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Psychohistorical Crisis

Tor, HC, © 2001, 511 pp, ISBN #0-312-86102-8
Reviewed June 2002

Are you a fan of Isaac Asimov's original Foundation Trilogy? Were you disappointed in Asimov's 1980s extensions of the series because he threw away everything that was cool about the original trilogy? Or maybe you just enjoy science fictional future histories, such as H. Beam Piper's Terro-Human Future History? If so, then you should give Donald Kingsbury's Psychohistorical Crisis a try.

The premise of Crisis is that following the Second Foundation's handling of the Mule, the Psychohistorical plan of the Foundation was seen through to its thousand-year completion, at which point a Second Empire was established, and Crisis takes place 1600 years after that founding. But Crisis is more complex than that. It disguises the Foundation characters and places with new names (Trantor becomes Splendid Wisdom; Hari Seldon is "the Founder"; the Foundation is a planet called Faraway; the Second Foundation are the Pscholars; the Mule is Cloun-the-Stubborn). and updates the technology to modern SFnal standards (the Mule wasn't a mutant, but an individual who gained use of mind control technology, and the Pscholars adapted the technology themselves to counteract him; this technology developed into "fams", supercomputers attached to a human mind to augment and expand it). And then sets things in motion.

Eron Osa was an ambitious Pscholar who at the beginning of the novel is convicted of a crime and has his fam destroyed. Since much of his memory was on his fam, he can't even remember what crime he committed, much less his Psychohistorical background! The story then jumps 20 years earlier to young Eron's childhood where we see how he got to that position. Ambitious and intelligent, he's recruited by his tutor, Murek Kapor, to study math on Faraway. But Kapor is really a false personality for an agent of the Oversee, Hiranimus Scogil. Since Psychohistory can only track large events involving huge number of people (tens of billions), the Oversee is rebelling against the Pscholar-controlled Empire by creating many tiny disturbances in the hopes of perturbing future history in a way the Pscholars can't manipulate. Scogil sees in Osa the potential to plant a spy among the Pscholars by modifying his fam.

Osa eventually falls in with Hahukum Konn, a second-rank Pscholar who is the Empire's chief paranoid: He looks for tiny perturbations in the galaxy and investigates them, even if no one else believes they're of consequence. Hence, he's the direct adversary of the Oversee, even though neither of them knows the other exists. Based on this background, Osa uses his own formidable skills to see the true heart of the Psychohistorical crisis which is facing the Empire, and which no one else perceives.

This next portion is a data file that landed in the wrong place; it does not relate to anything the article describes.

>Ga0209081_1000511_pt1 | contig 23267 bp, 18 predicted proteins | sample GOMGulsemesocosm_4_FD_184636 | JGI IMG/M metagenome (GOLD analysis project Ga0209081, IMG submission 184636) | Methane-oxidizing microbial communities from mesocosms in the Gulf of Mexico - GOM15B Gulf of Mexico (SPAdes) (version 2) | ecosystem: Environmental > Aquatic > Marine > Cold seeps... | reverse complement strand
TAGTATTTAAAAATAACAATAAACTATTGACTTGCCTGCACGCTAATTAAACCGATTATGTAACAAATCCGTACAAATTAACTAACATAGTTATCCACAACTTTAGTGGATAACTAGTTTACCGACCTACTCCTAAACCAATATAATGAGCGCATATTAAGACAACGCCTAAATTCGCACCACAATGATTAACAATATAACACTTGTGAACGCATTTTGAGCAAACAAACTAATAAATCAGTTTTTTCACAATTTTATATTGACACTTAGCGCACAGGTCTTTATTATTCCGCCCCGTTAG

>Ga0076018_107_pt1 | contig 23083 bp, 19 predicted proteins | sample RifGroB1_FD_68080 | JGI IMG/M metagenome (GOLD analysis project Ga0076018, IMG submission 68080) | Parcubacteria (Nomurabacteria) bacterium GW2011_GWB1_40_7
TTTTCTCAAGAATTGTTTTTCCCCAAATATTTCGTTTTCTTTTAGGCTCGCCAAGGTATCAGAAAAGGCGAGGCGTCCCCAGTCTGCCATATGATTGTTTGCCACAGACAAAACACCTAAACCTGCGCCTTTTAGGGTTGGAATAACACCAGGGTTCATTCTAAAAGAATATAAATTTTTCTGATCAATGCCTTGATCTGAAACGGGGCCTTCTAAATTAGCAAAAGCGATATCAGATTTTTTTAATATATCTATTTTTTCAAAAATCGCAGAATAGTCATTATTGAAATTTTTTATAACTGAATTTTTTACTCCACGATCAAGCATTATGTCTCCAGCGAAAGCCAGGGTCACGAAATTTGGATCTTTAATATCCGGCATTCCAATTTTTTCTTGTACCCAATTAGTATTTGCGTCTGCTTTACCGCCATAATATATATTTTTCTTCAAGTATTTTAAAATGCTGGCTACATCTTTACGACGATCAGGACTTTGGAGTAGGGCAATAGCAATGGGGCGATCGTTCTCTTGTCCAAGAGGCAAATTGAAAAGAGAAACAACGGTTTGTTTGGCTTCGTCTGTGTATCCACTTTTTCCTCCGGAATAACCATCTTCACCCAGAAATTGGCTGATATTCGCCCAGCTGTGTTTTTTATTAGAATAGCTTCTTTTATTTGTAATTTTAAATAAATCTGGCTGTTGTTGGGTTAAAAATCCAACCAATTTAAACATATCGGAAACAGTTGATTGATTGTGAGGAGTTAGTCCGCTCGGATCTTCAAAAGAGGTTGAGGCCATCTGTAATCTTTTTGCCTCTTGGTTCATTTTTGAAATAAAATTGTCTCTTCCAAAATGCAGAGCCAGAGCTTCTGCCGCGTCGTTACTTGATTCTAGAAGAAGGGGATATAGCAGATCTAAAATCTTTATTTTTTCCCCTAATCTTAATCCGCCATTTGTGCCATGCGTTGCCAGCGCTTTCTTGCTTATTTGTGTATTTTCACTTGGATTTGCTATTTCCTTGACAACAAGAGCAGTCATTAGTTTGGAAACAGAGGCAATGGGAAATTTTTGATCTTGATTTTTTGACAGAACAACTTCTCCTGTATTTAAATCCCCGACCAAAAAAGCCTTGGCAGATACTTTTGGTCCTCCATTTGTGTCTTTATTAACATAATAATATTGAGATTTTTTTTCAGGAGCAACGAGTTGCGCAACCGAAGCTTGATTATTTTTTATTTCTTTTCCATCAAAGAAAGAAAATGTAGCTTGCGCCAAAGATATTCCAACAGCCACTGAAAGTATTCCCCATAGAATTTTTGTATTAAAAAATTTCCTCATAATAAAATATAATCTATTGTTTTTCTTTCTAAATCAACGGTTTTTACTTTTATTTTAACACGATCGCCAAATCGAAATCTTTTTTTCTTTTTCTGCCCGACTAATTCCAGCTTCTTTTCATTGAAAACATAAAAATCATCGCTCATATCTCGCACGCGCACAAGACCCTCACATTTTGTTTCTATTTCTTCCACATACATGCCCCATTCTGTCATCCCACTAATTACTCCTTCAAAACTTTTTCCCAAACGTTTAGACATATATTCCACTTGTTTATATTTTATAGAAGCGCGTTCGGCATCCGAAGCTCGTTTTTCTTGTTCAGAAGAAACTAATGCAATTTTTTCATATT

While the crisis itself is interesting, the true heart of the book is to see Kingsbury playing around with history. Taking place hundreds of centuries in the future, Kingsbury paints a culture deeply committed to learning about its history, but realizing that the past is almost as unseeable as the future. To the Empire, the nineteenth century is much like the twentieth, leading to some amusing errors of dating committed by Konn and company. We're given sweeping summaries of chunks of the future history which the characters inhabit, sometimes maddeningly brief, sometimes profoundly thought-provoking. At its core, Crisis is about considering how we view ourselves, our past, and our future, and how those facets of our lives relate to other peoples' lives.

Crisis isn't entirely successful, though. Despite its length, it feels like it ends abruptly, without truly resolving its issues. I'd have preferred to see some chunks cut out of the extensive telling of the backstory in favor of more exploration of how things turn out. We're given a road map to how the crisis will resolve itself, but we sadly aren't really shown this. We need to infer it, and that makes the ending weak.

The book is also astoundingly dense, and you do have to be persistent to work through it. It's certainly not a book for everyone, and if you hate books with lengthy exposition about the world they're portraying, then Crisis probably isn't for you.

I, however, enjoyed it quite a bit, despite its flaws. There's nary an Asimovian robot in sight, never mind those annoying folks from Gaia who wrecked the later Foundation novels, and it was basically rewarding to see Psychohistory taken out and treated seriously again. It was always the core of the Foundation trilogy, and that series fell apart without it.

If you find yourself nodding in agreement with some of my sentiments, then Psychohistorical Crisis might be just the thing for you.

hits since 6 June 2002.

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